Lavik, A, Ebekozien, O, Noor, N, Alonso, G.T, Polsky, S, Blackman, S, Chen, J, Corathers, S, Demeterco-Berggren, C, Gallagher, M.P, Greenfield, M, Garrity, A, Rompicherla, S, Rapaport, S, Yayah Jones, N-H


We examined United States trends in diabetic ketoacidosis (DKA) among individuals with type 1 diabetes (T1D) during the COVID-19 pandemic at 7 large US medical centers and factors associated with these trends.


We compared DKA events among children and adults with T1D during COVID-19 surge 1 (March-May 2020) and COVID-19 surge 2 (August-October 2020) to the same periods in 2019. Analysis was performed using descriptive statistics and chi-square tests.


We found no difference in the absolute number of T1D patients experiencing DKA in 2019 vs 2020. However, a higher proportion of non-Hispanic Black (NHB) individuals experienced DKA in 2019 than non-Hispanic White (NHW) individuals (44.6% vs 16.0%; P < .001), and this disparity persisted during the COVID-19 pandemic (48.6% vs 18.6%; P < .001). DKA was less common among patients on continuous glucose monitor (CGM) or insulin pump in 2020 compared to 2019 (CGM: 13.2% vs 15.0%, P < .001; insulin pump: 8.0% vs 10.6%, P < .001). In contrast to annual DKA totals, a higher proportion of patients had DKA during COVID-19 surges 1 and 2 compared to the same months in 2019 (surge 1: 7.1% vs 5.4%, P < .001; surge 2: 6.6% vs 5.7%, P = .001).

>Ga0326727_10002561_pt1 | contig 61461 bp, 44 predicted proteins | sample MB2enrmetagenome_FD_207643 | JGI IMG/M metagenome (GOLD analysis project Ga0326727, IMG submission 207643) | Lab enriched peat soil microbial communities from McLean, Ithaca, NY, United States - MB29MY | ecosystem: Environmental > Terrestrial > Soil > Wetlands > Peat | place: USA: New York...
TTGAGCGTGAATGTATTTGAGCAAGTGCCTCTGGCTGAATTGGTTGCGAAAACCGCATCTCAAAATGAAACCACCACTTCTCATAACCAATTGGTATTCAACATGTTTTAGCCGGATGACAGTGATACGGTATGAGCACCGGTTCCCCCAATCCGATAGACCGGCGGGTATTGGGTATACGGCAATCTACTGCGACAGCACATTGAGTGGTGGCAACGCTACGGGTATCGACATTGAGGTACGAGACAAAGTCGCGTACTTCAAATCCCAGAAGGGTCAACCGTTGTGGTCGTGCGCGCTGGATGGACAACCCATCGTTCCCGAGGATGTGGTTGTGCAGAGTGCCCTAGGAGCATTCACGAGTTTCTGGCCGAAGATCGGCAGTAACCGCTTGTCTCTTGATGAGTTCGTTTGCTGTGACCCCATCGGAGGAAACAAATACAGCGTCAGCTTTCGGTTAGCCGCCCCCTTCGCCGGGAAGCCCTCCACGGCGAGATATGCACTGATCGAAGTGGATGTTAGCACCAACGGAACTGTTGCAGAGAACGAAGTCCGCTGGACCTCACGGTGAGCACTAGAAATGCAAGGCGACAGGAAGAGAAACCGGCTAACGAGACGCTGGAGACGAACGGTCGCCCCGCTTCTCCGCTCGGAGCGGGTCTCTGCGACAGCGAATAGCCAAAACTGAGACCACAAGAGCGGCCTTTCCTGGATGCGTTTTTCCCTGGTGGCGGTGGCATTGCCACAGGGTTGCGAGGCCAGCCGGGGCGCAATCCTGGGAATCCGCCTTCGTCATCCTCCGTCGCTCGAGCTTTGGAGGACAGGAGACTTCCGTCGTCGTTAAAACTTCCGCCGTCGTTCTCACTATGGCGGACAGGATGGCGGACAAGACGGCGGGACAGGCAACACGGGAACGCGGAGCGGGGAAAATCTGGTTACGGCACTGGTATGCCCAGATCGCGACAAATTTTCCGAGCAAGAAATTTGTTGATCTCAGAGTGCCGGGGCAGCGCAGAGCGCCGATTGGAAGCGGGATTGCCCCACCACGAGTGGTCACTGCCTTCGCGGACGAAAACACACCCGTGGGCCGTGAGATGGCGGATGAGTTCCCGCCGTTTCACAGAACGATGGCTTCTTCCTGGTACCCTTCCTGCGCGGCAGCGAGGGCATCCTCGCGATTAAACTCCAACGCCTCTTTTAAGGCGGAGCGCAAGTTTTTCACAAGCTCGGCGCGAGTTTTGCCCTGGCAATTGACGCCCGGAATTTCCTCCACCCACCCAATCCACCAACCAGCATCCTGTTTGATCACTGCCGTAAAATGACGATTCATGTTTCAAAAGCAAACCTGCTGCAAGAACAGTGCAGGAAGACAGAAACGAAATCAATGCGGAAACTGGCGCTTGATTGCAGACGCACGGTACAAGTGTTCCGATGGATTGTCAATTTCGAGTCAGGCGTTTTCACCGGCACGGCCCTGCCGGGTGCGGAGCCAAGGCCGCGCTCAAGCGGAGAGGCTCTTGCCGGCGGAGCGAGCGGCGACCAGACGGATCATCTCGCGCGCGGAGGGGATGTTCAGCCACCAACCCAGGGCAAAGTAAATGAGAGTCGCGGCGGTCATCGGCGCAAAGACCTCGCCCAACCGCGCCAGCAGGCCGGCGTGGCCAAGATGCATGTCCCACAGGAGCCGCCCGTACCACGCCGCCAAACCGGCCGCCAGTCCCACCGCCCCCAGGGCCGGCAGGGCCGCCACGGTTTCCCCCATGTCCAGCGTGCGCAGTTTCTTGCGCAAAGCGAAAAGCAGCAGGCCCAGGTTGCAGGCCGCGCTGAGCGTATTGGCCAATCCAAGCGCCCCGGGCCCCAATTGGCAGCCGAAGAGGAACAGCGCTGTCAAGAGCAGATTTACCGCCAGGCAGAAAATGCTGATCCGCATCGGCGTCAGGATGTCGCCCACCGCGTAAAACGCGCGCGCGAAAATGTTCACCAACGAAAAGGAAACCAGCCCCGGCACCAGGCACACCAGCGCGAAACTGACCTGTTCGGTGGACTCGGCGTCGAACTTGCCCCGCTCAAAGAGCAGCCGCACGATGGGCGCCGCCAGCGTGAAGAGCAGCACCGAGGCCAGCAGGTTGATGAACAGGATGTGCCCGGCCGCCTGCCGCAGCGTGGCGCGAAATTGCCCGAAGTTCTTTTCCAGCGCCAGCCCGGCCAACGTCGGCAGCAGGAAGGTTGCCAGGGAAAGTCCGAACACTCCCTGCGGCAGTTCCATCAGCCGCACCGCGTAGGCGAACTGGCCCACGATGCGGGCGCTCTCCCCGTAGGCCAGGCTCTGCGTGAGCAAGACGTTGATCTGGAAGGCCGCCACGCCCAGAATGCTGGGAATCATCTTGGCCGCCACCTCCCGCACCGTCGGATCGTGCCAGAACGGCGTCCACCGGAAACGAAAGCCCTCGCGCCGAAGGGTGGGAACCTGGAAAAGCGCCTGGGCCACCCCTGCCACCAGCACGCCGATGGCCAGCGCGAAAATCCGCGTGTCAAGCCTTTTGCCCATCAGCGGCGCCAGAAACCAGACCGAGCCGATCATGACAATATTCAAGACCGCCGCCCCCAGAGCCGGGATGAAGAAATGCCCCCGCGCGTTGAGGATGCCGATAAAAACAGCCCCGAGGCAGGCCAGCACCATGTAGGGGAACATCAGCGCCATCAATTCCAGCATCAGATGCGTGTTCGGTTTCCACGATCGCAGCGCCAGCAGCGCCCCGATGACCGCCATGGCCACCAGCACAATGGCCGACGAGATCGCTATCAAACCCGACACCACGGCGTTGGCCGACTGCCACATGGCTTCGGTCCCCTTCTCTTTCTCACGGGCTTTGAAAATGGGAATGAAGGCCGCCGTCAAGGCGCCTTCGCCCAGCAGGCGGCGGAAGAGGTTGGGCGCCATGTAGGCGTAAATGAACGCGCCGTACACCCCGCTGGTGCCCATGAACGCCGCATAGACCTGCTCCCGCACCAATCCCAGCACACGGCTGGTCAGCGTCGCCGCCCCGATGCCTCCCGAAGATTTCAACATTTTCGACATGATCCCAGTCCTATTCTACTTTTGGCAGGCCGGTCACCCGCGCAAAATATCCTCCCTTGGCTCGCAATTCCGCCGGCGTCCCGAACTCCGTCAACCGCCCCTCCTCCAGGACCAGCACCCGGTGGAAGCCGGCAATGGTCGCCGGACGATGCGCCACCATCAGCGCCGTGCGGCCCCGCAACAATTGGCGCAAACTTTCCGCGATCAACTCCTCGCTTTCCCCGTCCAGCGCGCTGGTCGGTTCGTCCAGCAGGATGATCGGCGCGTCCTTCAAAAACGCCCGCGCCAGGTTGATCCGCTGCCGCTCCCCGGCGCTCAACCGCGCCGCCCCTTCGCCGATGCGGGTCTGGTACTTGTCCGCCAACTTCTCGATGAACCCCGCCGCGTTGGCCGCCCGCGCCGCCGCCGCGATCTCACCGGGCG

DKA frequency increased among T1D patients during COVID-19 surges with highest frequency among NHB patients. DKA was less common among patients using CGM or insulin pumps. These findings highlight the urgent need for improved strategies to prevent DKA among patients with T1D—not only under pandemic conditions, but under all conditions—especially among populations most affected by health inequities.

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